Heme functions not only as a prosthetic group of hemoproteins but also as a regulatory molecule, suggesting the presence of ‘free’ heme. Classically, total non-covalently bound heme is extracted from plant samples with acidic acetone after removal of pigments with basic and neutral acetone. Earlier work proposed that free heme can be selectively extracted into basic acetone. Using authentic hemoproteins, we confirmed that acidic acetone can quantitatively extract heme, while no heme was extracted into neutral acetone. Meanwhile, a certain amount of heme was extracted into basic acetone from hemoglobin and myoglobin. Moreover, basic acetone extracted loosely bound heme from bovine serum albumin, implying that the nature of hemoproteins largely influences heme extraction into basic acetone. Using a highly sensitive heme assay, we found that basic and neutral acetone can extract low levels of heme from plant samples. In addition, neutral acetone quantitatively extracted free heme when it was externally added to plant homogenates. Furthermore, the level of neutral acetone-extractable heme remained unchanged by precursor (5-aminolevulinic acid) feeding, while increased by norflurazon treatment which abolishes chloroplast biogenesis. However, changes in these heme levels did not correlate to genomes uncoupled phenotypes, suggesting that the level of unbound free heme would not affect retrograde signaling from plastids to the nucleus. The present data demonstrate that the combination of single-step acetone extraction following a sensitive heme assay is the ideal method for determining total and free heme in plants.
Heme is an essential molecule that is responsible for crucial biological activities including oxygen metabolism and transfer, electron transfer and secondary metabolism. Heme is a tetrapyrrole that binds ferrous iron (Fe2+) at four coordinated nitrogens in the protoporphyrin ring system and is incorporated into various apoproteins as a prosthetic group. The most common type of heme is heme b, which is formed from protoporphyrin IX in one step by ferrochelatase (FC). Other types of heme such as heme a and heme c are synthesized from heme b. Heme a and heme b are non-covalently bound to the hemoproteins, while heme c is covalently attached to cysteine residues of the hemoprotein, as observed in Cyt c.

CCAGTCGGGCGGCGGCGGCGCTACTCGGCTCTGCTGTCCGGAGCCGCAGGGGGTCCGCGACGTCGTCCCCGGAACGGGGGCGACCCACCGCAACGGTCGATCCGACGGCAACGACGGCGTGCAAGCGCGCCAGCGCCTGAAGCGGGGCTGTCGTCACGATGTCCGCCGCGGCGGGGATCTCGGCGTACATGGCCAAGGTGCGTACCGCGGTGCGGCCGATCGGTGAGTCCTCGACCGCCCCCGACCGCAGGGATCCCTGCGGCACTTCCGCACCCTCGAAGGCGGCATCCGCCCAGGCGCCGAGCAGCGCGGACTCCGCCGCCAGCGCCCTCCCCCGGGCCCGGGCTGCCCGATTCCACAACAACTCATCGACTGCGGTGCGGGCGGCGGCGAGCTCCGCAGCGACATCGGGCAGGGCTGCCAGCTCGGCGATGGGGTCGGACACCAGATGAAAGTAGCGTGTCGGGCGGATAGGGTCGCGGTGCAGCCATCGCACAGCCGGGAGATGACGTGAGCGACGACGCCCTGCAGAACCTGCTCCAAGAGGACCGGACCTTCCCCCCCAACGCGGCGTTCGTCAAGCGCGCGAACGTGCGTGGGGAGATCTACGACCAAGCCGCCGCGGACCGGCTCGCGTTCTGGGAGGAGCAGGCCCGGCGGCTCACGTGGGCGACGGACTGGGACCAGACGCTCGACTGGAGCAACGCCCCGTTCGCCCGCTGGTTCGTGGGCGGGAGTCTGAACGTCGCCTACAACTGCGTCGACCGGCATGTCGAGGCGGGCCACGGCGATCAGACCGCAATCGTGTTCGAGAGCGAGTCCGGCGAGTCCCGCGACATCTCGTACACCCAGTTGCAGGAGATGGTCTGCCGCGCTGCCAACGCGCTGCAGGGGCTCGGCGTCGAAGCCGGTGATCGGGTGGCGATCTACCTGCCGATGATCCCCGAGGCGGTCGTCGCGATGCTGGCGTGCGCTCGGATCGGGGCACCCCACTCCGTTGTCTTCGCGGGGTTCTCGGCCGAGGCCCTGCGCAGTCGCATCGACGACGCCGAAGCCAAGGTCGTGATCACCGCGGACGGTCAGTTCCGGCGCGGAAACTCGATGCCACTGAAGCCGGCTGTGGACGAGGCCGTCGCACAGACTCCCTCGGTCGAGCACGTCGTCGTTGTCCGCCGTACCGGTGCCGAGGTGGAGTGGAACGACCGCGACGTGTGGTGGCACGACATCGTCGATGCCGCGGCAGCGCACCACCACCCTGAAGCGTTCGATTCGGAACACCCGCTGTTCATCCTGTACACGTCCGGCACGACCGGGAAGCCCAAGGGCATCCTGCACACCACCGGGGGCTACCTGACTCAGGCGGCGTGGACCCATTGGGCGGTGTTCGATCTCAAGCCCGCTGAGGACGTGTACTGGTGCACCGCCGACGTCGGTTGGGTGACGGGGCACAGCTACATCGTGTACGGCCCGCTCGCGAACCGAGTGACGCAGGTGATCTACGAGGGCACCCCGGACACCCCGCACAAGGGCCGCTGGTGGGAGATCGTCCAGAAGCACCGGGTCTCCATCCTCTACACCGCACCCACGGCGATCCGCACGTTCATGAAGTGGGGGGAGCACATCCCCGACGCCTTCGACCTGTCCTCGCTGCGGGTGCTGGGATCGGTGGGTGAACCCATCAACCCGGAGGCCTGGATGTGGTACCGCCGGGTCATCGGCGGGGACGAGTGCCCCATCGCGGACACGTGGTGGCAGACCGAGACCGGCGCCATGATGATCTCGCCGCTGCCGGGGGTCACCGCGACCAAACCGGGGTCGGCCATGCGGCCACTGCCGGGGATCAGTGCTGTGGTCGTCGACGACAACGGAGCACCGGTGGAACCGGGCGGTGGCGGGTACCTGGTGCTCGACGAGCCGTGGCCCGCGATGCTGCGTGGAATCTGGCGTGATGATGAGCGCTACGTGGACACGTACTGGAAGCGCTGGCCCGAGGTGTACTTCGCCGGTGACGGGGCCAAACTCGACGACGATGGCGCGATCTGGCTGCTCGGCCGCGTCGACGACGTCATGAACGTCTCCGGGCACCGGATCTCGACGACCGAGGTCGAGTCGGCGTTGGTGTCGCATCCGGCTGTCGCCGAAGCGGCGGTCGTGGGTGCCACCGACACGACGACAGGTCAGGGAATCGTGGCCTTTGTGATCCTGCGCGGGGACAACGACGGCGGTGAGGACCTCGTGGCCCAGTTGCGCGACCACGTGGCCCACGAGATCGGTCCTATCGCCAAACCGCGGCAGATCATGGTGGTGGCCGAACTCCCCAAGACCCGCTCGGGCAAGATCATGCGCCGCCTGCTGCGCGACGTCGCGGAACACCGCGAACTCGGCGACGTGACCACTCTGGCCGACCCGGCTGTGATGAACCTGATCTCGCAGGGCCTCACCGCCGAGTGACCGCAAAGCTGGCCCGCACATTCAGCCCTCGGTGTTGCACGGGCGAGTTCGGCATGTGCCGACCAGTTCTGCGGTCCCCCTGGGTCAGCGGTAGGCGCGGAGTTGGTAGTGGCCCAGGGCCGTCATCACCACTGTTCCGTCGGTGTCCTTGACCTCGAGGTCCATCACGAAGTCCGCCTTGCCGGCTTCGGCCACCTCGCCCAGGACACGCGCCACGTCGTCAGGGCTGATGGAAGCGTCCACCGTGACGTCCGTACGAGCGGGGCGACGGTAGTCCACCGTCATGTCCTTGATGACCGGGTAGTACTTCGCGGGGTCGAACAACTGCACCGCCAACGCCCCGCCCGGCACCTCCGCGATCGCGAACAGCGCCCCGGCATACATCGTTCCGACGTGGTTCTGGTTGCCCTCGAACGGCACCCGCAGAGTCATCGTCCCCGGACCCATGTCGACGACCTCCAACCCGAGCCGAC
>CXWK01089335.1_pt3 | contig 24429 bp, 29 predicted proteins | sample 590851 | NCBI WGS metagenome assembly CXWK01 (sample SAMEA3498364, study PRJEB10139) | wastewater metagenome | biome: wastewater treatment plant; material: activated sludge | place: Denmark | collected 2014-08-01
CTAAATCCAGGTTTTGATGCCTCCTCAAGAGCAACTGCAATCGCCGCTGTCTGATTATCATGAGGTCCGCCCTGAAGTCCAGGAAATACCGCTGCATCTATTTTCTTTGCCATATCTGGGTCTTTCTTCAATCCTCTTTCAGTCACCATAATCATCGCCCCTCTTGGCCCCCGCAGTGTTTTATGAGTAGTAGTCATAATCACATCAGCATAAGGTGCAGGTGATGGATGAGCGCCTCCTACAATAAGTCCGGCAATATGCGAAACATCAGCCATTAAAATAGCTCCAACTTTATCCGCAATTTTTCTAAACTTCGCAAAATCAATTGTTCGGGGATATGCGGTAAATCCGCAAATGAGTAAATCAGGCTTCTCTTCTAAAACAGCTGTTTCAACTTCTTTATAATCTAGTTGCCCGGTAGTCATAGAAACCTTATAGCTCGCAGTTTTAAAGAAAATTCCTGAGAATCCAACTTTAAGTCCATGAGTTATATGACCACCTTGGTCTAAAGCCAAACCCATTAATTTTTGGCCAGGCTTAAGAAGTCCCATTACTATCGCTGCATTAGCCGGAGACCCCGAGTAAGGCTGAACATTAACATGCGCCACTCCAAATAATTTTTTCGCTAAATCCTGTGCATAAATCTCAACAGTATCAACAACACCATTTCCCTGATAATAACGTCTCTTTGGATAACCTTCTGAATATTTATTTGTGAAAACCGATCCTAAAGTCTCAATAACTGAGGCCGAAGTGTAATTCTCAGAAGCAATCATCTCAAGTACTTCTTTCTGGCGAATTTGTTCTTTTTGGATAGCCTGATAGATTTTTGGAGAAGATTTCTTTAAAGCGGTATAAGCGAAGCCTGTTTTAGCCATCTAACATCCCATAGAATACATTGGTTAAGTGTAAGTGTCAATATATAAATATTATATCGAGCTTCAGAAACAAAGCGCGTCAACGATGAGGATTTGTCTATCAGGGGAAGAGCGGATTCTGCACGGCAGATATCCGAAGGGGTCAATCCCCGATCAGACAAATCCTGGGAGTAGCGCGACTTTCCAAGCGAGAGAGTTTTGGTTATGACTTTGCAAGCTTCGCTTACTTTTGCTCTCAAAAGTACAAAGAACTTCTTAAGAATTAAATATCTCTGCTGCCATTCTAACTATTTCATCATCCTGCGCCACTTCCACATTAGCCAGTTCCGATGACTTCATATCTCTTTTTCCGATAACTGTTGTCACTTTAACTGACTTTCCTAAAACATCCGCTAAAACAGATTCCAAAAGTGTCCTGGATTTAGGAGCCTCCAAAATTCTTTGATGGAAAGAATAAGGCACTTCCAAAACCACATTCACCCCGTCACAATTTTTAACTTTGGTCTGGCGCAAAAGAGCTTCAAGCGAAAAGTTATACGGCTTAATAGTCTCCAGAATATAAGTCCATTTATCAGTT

In higher plants, heme b (hereafter referred to as ‘heme’) is synthesized in plastids and it shares a common biosynthetic pathway with Chl up to the intermediate protoporphyrin IX. These pathways diverge at the point of Fe2+ or Mg2+ insertion by the FC and magnesium chelatase, respectively. Heme is well known as a negative feedback inhibitor of 5-aminolevulinic acid (ALA), the first committed precursor of tetrapyrrole biosynthesis (Beale 1999). This step is considered to be the rate-limiting step for total tetrapyrrole biosynthesis and is regulated by endogenous levels of heme in both animal and plant systems (Beale 1999). Apart from these functions, recent evidence has identified novel roles for heme in regulatory processes such as transcription (Guarente and Mason 1983, Zitomer and Lowry 1992, Shan et al. 2004, Sun et al. 2004, von Gromoff et al. 2008), translation (Joshi et al. 1995), post-translational protein modification (Chen et al. 1989), protein translocation (Lathrop and Timko 1993) and ion-channel function (Tang et al. 2003). Recent transcriptome analysis also showed that in Chlamydomonas reinhardtii, heme has global impacts on gene expression (Voss et al. 2011).
More recently, heme has been particularly emphasized as a plastid-derived signal to coordinate nuclear gene expression. It is known that expression of photosynthesis-related nuclear genes is shut off when the function of the plastids is impaired by inhibitor treatments or under stressful conditions. Thus, it is hypothesized that the functional status of the plastids is transmitted via an unidentified signaling pathway to the nucleus (Larkin and Ruckle 2008). This hypothetical signaling pathway is called retrograde signaling and signaling molecules are referred to as ‘plastid signals’. Susek et al. (1993) first identified five Arabidopsis gun (genomes uncoupled) mutants in which the retrograde signaling pathway is impaired. These mutants express nuclear-encoded photosynthesis genes even when chloroplast function is disrupted by treatment with norflurazon (NF), an inhibitor of carotenoid biosynthesis. Among the five gun mutants (gun1–gun5), four of them (gun2–gun5) have mutations in tetrapyrrole biosynthetic enzymes (Mochizuki et al. 2001), suggesting an involvement of tetrapyrrole metabolism in the retrograde signaling. Recently, Woodson et al. (2011) reported that overexpression of ferrochelatase isoform (FC1) also shows a gun phenotype. They propose that a specific heme pool that is produced by FC1 functions as a retrograde signal to coordinate nuclear gene expression.